Past gay sex convictions to be wiped from records as pardon scheme widened

Woman holing a flag with the LGBT+ colours (Picture: Getty)
Home Secretary Priti Patel is hoping to ‘right the wrongs of the past’ for people with convictions for homosexuality (Picture: Getty)

Thousands of people convicted of historic offences for homosexuality are set to have their records wiped clean.

Home Secretary Priti Patel is hoping to ‘right the wrongs of the past’ with a new scheme to be announced soon.

Welcoming the move, Nancy Kelley, Stonewall’s CEO, said: ‘It is wonderful to wake up this morning to see pardons extended for historic convictions of gay and bi men – criminalised for being who they are and loving who they love.’

Currently, just nine former offences are included on a specified list, which the Home Office said ‘largely focused on the repealed offences of buggery and gross indecency between men’.

It means that anyone convicted or cautioned for consensual same-sex activity can apply to have them ‘disregarded’, with an automatic pardon given.

But the government now aims to use an amendment to the controversial Police, Crime, Sentencing and Courts Bill to broaden the criteria.

In the future, it will include any repealed or abolished civilian or military offence that was imposed on someone for consensual same-sex sexual activity.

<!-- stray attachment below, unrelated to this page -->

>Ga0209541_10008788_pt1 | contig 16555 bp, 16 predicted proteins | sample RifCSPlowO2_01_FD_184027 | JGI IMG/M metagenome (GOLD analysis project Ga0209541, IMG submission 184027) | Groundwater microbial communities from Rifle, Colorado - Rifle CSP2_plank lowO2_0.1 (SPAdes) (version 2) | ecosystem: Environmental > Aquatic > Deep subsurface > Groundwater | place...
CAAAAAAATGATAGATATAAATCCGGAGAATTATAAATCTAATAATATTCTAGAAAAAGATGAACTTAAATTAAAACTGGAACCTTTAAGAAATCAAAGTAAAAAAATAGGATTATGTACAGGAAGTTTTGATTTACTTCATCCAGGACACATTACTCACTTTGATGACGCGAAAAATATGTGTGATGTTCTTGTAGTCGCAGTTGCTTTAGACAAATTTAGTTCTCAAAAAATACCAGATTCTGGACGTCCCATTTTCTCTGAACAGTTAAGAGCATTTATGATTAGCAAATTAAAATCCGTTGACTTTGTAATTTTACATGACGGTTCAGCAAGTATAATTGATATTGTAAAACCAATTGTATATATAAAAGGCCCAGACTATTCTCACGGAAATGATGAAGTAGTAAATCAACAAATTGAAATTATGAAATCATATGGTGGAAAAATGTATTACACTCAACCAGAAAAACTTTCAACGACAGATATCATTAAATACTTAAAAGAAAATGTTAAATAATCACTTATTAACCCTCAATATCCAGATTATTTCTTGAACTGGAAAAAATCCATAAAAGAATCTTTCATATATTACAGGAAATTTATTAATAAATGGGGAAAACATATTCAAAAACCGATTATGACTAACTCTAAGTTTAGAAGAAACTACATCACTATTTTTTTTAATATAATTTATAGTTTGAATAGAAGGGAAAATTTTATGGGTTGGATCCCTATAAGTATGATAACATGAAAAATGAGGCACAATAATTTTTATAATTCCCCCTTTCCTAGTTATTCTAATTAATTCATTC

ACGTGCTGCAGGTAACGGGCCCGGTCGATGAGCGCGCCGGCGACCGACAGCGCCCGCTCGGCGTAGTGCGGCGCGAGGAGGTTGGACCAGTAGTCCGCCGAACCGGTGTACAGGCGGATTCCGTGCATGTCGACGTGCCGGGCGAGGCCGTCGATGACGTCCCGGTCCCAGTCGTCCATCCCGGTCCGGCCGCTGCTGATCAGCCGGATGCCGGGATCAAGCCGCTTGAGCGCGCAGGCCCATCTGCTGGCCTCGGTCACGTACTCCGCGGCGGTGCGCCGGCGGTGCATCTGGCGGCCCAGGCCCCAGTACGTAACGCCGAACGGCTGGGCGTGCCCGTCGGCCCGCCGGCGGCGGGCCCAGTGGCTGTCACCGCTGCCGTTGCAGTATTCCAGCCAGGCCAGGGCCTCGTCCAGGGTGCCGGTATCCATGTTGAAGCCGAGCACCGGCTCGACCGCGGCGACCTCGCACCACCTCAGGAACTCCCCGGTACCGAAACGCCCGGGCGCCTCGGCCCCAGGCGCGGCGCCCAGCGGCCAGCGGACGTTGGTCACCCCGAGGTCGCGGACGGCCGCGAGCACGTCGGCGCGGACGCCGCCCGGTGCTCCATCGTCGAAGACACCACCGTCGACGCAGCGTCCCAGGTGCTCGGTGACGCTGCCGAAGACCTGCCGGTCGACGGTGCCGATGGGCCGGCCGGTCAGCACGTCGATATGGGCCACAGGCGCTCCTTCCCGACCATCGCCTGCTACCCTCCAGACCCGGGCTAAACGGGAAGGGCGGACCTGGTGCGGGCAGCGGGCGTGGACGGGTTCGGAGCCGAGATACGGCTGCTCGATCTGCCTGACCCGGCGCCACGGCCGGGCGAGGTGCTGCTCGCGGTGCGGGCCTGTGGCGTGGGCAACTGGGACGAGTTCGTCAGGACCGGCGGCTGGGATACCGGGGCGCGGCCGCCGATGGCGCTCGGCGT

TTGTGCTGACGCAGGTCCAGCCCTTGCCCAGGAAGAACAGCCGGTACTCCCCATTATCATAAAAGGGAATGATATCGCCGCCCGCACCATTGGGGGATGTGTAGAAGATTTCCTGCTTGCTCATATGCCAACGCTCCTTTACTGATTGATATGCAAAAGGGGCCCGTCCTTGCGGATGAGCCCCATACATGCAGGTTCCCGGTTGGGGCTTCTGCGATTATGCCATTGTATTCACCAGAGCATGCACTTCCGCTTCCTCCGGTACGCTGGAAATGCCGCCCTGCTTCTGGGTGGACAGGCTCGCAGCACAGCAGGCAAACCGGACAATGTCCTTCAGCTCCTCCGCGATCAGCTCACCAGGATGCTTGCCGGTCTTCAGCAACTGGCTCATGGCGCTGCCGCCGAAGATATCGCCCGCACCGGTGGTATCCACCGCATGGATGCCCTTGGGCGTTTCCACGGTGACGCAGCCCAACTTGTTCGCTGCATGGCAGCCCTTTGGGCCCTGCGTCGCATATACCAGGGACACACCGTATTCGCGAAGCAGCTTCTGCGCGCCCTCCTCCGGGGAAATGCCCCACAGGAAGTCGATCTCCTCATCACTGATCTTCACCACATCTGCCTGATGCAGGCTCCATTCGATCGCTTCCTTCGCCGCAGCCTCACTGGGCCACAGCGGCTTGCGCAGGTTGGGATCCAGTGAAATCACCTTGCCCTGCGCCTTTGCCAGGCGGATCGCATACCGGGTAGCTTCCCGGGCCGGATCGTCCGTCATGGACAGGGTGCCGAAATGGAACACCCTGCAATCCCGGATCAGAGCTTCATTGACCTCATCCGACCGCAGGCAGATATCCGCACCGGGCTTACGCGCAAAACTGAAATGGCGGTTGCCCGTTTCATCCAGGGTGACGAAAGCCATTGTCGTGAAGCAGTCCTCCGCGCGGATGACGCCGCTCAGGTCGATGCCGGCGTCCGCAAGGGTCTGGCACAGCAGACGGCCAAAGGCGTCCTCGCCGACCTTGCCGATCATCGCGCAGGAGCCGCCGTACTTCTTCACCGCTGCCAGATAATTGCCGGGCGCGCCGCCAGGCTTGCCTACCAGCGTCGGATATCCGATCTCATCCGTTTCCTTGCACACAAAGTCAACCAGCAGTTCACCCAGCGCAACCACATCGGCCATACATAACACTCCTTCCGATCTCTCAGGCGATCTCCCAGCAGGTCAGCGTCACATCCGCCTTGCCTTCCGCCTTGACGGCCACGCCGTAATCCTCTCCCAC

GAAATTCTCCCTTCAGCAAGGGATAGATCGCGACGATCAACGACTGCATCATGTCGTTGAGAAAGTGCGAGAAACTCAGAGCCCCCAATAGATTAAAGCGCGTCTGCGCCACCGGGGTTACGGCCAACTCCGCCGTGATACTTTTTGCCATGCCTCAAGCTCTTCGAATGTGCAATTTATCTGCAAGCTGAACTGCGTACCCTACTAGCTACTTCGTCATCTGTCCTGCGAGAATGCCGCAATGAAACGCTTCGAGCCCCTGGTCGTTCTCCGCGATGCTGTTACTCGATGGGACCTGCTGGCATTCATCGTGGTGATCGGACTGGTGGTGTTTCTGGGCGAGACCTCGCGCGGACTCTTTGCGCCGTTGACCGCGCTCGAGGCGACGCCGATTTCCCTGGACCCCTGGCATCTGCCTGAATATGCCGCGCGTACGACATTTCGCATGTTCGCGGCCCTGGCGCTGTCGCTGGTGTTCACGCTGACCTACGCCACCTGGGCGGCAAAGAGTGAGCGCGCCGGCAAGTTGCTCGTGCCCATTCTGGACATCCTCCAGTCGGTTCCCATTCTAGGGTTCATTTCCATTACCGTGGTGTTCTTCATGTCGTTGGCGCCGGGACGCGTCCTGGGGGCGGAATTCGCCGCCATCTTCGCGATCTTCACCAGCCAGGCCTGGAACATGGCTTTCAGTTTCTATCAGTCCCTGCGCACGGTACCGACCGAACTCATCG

The government now aims to use an amendment to the much-controversial Police, Crime, Sentencing and Courts Bill to broaden the criteria (Picture: AFP)
The government now aims to use an amendment to the much-controversial Police, Crime, Sentencing and Courts Bill to broaden the criteria (Picture: AFP)

Since 2012, people in England and Wales have been able to apply to have such historical convictions disregarded.

Under the existing scheme – known as ‘Alan Turing’s Law’ – thousands of gay and bisexual men were granted automatic posthumous pardons over sexual acts that are no longer deemed criminal.

However, campaigners have long argued it does not go far enough and that there is ‘so much more to be done’.

Lord Cashman, who worked on the campaign alongside Tory peer Lord Lexden, said on Monday: ‘The UK did so much wrong – reputations and lives can finally be uplifted.’

In November, he agued that ‘the disregard and pardon schemes in England and Wales are significantly flawed because they encompass only a small fraction of the laws that, over the decades and centuries, have immiserated the lives of gay and bisexual people’.

At the time, he highlighted how the ‘offence of solicitation by men, which was used to entrap gay and bisexual men, sometimes for doing nothing more than chatting up another adult man’ would not have been included in the original scheme.

Ms Patel argued it is ‘only right’ that where offences have been abolished, convictions for consensual activity between same-sex partners should be disregarded too.

She added: ‘I hope that expanding the pardons and disregards scheme will go some way to righting the wrongs of the past and to reassuring members of the LGBT community that Britain is one of the safest places in the world to call home.’

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Source: metro.co.uk

Past gay sex convictions to be wiped from records as pardon scheme widened